I was surprised at how I got caught up in this spy thriller about a young man in the FBI during Hoover's time overseeing the department. The man was raised in a small town where his locksmith father taught him everything he knows about safe cracking. It is fun to step back in time in this historical fiction that has a non-typical romantic thread.
The time is 1949. When American officials learn that the Russians have detonated an atomic weapon, they realize that the most tightly held secret in their nation's history has been penetrated. How? By whom? Is the traitor still in place? Is the future of atomic research jeopardized? The FBI, in its most urgent mission ever, is charged with finding out.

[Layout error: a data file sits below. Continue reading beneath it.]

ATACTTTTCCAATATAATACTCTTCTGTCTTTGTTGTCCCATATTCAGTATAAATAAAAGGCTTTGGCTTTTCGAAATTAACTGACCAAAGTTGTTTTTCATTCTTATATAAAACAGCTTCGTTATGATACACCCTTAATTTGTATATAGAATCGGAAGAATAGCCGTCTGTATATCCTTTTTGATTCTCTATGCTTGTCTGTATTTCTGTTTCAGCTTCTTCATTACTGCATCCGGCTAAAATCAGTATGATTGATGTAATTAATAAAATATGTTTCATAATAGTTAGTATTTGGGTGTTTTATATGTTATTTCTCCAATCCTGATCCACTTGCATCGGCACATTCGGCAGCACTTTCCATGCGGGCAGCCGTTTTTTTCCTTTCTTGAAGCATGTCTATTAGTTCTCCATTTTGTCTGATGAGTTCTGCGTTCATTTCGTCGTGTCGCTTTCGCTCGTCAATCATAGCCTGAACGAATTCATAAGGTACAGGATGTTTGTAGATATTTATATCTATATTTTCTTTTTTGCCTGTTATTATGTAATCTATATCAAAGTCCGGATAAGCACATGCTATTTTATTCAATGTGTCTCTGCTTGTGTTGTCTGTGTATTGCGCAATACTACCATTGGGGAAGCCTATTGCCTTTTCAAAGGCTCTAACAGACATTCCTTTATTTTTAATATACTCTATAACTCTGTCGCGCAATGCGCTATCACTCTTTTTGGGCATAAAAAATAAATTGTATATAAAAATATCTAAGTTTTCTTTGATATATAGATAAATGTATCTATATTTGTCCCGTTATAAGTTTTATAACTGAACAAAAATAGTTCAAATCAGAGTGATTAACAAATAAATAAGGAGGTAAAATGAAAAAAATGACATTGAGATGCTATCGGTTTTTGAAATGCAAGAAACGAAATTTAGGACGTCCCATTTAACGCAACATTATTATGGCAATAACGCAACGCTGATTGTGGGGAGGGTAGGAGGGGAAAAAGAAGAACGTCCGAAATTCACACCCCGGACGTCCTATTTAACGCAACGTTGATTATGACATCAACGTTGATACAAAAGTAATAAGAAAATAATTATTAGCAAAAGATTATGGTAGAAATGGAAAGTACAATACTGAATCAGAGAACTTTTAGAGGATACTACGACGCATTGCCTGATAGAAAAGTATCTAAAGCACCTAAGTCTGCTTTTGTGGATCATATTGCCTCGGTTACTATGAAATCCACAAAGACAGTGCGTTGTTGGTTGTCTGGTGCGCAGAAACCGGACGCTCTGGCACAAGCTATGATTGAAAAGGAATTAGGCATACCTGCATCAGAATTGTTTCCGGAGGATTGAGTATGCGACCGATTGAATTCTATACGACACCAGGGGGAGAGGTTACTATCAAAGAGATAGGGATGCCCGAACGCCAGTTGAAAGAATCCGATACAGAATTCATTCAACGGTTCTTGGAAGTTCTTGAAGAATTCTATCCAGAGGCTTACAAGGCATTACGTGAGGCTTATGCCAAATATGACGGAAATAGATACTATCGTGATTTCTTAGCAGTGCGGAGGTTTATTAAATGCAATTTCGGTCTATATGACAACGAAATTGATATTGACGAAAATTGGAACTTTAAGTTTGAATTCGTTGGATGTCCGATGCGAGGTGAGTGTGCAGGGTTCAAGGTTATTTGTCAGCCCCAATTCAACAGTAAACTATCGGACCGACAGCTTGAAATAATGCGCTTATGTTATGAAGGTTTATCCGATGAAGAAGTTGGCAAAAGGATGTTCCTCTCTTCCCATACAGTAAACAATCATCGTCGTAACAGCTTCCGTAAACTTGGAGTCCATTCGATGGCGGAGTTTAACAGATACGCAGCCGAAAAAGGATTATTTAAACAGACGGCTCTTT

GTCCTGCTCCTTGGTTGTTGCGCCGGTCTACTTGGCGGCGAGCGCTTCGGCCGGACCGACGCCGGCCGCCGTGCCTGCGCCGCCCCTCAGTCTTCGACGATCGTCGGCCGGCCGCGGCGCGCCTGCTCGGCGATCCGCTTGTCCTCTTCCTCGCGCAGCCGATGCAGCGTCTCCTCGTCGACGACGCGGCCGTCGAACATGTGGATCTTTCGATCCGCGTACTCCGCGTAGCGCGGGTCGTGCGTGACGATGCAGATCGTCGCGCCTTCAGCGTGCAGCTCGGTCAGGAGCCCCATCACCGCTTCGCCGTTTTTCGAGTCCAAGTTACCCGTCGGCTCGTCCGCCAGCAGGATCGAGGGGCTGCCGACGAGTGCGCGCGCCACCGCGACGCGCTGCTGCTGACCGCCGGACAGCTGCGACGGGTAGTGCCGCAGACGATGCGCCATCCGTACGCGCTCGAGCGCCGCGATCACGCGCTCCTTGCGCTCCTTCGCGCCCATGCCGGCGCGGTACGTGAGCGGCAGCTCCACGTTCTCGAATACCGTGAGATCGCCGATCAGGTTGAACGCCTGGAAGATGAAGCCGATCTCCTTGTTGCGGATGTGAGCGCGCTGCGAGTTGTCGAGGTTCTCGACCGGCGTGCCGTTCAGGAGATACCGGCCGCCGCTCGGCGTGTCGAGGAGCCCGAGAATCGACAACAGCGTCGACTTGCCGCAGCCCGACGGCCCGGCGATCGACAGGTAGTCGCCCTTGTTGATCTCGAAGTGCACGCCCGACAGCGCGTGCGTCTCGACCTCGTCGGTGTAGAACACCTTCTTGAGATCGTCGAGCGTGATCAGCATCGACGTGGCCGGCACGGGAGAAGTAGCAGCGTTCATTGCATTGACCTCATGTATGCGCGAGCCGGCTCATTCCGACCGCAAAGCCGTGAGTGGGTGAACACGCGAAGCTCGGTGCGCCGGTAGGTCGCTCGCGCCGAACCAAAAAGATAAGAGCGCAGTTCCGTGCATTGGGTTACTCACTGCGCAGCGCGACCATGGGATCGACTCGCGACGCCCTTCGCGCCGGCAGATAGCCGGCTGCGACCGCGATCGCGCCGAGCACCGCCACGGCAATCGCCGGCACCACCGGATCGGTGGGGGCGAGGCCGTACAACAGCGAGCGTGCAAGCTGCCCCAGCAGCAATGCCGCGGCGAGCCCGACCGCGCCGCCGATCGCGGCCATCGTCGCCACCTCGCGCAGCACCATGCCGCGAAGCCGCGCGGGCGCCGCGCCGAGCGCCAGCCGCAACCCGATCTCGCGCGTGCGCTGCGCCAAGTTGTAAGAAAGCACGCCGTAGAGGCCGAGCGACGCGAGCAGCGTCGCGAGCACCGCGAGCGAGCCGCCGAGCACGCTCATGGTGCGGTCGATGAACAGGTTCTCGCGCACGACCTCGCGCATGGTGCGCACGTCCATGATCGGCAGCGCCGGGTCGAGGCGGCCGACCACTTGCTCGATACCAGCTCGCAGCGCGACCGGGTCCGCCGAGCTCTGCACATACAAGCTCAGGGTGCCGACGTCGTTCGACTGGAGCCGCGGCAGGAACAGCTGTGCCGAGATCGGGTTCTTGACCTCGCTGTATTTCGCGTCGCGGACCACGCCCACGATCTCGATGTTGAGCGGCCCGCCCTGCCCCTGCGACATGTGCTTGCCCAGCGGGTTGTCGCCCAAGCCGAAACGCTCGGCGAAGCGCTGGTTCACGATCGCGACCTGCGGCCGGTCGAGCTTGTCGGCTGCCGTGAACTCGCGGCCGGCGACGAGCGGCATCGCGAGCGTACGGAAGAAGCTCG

Christopher Malone, a young agent with a knack for opening locks and a surprising gift for posing as a man he can never be, is called to glamorous postwar Washington from mundane duties in Kansas City. His job: to assume a new identity for the sake of gaining entree to the Russian embassy, where the key to the secret is hidden. Malone is better at what he does than even he knows and he pushes further into the Firebird mystery than anyone--including his own superiors--expects or wants. Malone is idealistic, patriotic, in awe of Hoover and in love with the Bureau. But as he becomes more and more entwined in the machinations of spy and counterspy and in a love affair with a Russian woman who may be his ultimate betrayer, he realizes that the articles of faith that have shaped his life are far too simple, that the world is a place of duplicity and mirage.